We reach the finale of the evening, and Swedish desert rockers Truckfighters get down to it. I'm thinking (as I so often do at these kind of gigs) that they're gonna have to try fucking hard to even make a dent on us after the pummelling we've already had by Dead Wolves and The Suns, and wouldn't you believe it? they fucking level the place! There are two things that anyone would notice about this band immediately, so I may as well start with them and then digress after. 1: Their favourite bands are very clearly Kyuss and other desert-rock icons in the Slo Burn/Karma To Burn etc mould. 2: For four blokes who're playing their eighth gig out of ten in ten days, they are absolutely bursting with energy. The short-haired guitarist especially pogos like a nutter for the entire duration of the set, leaping around the front of the stage area, and the band as a whole play like men possessed. Song-wise, as I've said, I'm unfamiliar with the material, but it's all here and every one a hit. Occasionally, they do stray a little too close to a riff you already know, but generally they manage to keep their own stamp on riffs, and technically they simply can't be faulted; consummate musicians to a man, they tear ferociously through the good length set. Gradually, it starts to feel like it's 'set-closing piece' time and, true to form, the boys build at a steady pace up to a fantastic full-on high point, and then everything goes quiet rather quickly as, for the first time in a long time, a band doesn't drag the end of a song out forever with effects and feedback, and the lights come back on and the crowd nearly forgets to applaud for a few seconds, we're all so surprised there's so little messing about.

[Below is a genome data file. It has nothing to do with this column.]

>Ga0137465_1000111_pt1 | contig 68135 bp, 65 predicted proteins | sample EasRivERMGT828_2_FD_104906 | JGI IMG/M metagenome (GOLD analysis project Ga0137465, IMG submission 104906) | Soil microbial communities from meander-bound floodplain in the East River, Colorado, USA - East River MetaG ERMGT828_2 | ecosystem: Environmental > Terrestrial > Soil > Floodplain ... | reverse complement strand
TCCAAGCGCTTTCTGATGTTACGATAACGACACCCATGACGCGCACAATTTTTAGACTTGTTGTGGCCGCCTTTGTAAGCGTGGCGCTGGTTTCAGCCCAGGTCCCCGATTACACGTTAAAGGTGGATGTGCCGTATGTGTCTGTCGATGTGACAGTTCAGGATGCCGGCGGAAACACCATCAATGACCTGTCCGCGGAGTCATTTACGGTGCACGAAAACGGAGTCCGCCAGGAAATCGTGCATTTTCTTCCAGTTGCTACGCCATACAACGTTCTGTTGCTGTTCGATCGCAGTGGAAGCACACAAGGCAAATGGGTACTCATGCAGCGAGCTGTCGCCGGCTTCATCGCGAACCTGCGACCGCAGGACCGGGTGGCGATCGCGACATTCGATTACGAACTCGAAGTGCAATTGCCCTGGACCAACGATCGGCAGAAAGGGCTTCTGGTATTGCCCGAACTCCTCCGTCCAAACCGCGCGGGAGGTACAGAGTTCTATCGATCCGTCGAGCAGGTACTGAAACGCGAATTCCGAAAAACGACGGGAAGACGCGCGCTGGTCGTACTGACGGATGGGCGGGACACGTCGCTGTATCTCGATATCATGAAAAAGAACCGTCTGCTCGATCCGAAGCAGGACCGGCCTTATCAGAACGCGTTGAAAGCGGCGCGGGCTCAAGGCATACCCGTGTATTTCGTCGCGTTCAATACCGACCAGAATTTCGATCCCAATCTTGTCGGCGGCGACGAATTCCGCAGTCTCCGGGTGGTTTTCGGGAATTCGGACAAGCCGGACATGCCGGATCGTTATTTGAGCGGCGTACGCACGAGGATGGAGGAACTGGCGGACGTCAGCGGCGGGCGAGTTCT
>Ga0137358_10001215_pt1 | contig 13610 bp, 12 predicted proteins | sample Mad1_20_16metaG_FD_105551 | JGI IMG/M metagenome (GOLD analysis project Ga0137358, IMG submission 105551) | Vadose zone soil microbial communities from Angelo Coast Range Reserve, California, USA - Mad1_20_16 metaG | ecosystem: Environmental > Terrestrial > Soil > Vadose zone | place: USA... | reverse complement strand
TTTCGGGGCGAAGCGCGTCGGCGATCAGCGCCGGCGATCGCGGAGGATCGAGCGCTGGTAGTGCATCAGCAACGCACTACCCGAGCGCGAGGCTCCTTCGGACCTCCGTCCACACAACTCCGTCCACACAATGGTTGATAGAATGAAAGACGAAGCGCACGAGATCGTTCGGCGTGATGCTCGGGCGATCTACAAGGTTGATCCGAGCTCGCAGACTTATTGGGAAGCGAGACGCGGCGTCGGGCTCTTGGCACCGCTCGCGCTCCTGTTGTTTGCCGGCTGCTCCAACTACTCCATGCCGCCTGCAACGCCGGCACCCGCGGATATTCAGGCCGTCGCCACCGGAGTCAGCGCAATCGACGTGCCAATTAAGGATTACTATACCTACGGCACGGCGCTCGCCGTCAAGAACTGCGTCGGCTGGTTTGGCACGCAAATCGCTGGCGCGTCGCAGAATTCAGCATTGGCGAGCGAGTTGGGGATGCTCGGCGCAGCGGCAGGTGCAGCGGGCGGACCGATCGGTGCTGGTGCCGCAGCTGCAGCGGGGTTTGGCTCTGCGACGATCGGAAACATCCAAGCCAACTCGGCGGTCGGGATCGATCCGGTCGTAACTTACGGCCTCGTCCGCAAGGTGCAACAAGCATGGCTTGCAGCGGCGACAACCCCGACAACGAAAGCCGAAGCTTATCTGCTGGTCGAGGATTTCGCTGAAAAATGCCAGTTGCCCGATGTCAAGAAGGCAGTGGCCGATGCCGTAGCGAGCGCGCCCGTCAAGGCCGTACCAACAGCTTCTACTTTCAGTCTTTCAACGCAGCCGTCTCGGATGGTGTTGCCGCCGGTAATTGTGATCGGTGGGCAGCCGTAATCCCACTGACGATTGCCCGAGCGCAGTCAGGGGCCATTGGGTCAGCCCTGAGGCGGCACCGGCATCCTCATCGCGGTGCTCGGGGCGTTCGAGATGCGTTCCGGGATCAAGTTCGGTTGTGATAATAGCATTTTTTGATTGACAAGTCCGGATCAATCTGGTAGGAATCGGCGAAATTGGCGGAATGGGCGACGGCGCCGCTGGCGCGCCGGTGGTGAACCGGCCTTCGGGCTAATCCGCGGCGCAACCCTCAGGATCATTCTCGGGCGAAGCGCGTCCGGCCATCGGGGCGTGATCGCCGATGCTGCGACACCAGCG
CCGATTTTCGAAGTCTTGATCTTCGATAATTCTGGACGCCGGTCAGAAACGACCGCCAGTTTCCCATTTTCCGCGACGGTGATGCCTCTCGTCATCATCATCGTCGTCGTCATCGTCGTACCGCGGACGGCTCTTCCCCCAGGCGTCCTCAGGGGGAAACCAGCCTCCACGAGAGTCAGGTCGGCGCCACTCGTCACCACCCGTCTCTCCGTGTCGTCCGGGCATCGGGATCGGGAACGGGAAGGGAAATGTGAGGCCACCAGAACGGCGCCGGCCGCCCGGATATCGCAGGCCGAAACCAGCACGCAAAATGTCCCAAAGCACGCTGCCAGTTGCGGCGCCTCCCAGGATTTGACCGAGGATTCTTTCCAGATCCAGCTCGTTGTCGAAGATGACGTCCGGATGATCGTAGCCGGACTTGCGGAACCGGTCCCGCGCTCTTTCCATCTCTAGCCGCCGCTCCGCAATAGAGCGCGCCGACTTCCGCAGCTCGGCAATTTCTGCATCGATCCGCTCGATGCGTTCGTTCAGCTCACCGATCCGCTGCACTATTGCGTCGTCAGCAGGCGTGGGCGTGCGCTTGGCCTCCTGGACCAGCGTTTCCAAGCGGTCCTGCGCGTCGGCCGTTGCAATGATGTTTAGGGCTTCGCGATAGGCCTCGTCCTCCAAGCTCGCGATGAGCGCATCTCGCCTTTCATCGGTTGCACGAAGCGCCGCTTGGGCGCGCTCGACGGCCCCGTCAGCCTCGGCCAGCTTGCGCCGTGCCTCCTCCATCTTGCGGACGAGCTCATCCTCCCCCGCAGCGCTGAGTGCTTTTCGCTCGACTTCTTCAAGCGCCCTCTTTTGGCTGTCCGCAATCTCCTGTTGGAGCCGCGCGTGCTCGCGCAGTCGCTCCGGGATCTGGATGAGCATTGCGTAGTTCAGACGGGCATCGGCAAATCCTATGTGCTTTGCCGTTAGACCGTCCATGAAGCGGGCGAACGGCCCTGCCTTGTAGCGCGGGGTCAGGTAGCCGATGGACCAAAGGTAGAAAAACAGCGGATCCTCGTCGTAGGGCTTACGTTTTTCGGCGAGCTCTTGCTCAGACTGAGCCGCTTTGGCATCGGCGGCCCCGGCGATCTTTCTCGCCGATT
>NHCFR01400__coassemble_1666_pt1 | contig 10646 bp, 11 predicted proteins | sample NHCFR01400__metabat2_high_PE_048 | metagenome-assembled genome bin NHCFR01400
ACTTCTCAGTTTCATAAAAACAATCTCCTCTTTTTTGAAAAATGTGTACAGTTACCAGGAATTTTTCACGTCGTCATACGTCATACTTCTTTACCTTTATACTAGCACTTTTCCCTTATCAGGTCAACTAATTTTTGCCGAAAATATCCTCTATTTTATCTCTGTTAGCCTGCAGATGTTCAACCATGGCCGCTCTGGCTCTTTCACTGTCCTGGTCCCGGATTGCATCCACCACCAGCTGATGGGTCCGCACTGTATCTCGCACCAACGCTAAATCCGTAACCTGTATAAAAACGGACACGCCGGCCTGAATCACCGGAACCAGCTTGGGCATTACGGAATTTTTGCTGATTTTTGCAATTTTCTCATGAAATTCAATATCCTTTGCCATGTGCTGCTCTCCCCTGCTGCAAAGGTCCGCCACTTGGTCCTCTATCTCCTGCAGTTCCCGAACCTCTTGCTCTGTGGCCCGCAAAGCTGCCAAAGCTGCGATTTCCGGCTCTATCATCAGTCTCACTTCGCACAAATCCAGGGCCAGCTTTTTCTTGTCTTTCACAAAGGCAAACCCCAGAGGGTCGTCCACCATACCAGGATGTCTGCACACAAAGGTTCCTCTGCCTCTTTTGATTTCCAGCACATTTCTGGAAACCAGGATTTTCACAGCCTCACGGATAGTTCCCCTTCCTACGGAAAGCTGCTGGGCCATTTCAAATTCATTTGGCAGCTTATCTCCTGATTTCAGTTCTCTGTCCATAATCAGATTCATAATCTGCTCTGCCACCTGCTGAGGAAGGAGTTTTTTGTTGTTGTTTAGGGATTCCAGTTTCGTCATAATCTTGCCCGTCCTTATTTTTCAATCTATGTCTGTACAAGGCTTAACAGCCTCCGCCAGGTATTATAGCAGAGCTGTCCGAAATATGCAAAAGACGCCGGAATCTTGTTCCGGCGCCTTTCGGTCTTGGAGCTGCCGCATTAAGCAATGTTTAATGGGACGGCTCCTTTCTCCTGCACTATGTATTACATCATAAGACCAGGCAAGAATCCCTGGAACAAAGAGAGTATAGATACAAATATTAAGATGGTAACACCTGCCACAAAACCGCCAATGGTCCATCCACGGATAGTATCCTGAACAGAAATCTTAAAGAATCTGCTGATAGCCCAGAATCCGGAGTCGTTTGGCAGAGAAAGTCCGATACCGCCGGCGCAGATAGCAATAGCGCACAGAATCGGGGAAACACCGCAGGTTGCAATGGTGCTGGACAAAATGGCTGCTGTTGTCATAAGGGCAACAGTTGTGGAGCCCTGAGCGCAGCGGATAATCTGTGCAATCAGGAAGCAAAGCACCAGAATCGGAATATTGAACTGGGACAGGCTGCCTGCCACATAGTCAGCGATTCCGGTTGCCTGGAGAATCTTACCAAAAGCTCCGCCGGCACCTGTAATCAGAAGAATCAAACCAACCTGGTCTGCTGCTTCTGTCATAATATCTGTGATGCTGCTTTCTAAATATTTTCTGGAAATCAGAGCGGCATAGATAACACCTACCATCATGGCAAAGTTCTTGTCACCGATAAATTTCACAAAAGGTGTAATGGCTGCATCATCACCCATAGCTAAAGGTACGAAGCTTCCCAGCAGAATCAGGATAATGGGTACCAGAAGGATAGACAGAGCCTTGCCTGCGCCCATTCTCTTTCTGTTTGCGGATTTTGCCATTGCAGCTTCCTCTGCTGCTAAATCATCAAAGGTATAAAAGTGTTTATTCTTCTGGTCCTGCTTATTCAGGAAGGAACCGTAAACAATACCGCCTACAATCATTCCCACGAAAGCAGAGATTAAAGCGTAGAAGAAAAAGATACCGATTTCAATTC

The Truckfighters themselves look a little disappointed with the crowd's (as ever) rather nonchalant response compared to their own obvious passion and energy, but remember, boys, this is Swansea and we like to keep a little decorum round these parts, but never you worry, lads, when the entirety of Monkey's nodding its head with a big ol' smile on their faces, as we all were last night, it means you ain't done bad. Not too bad at all...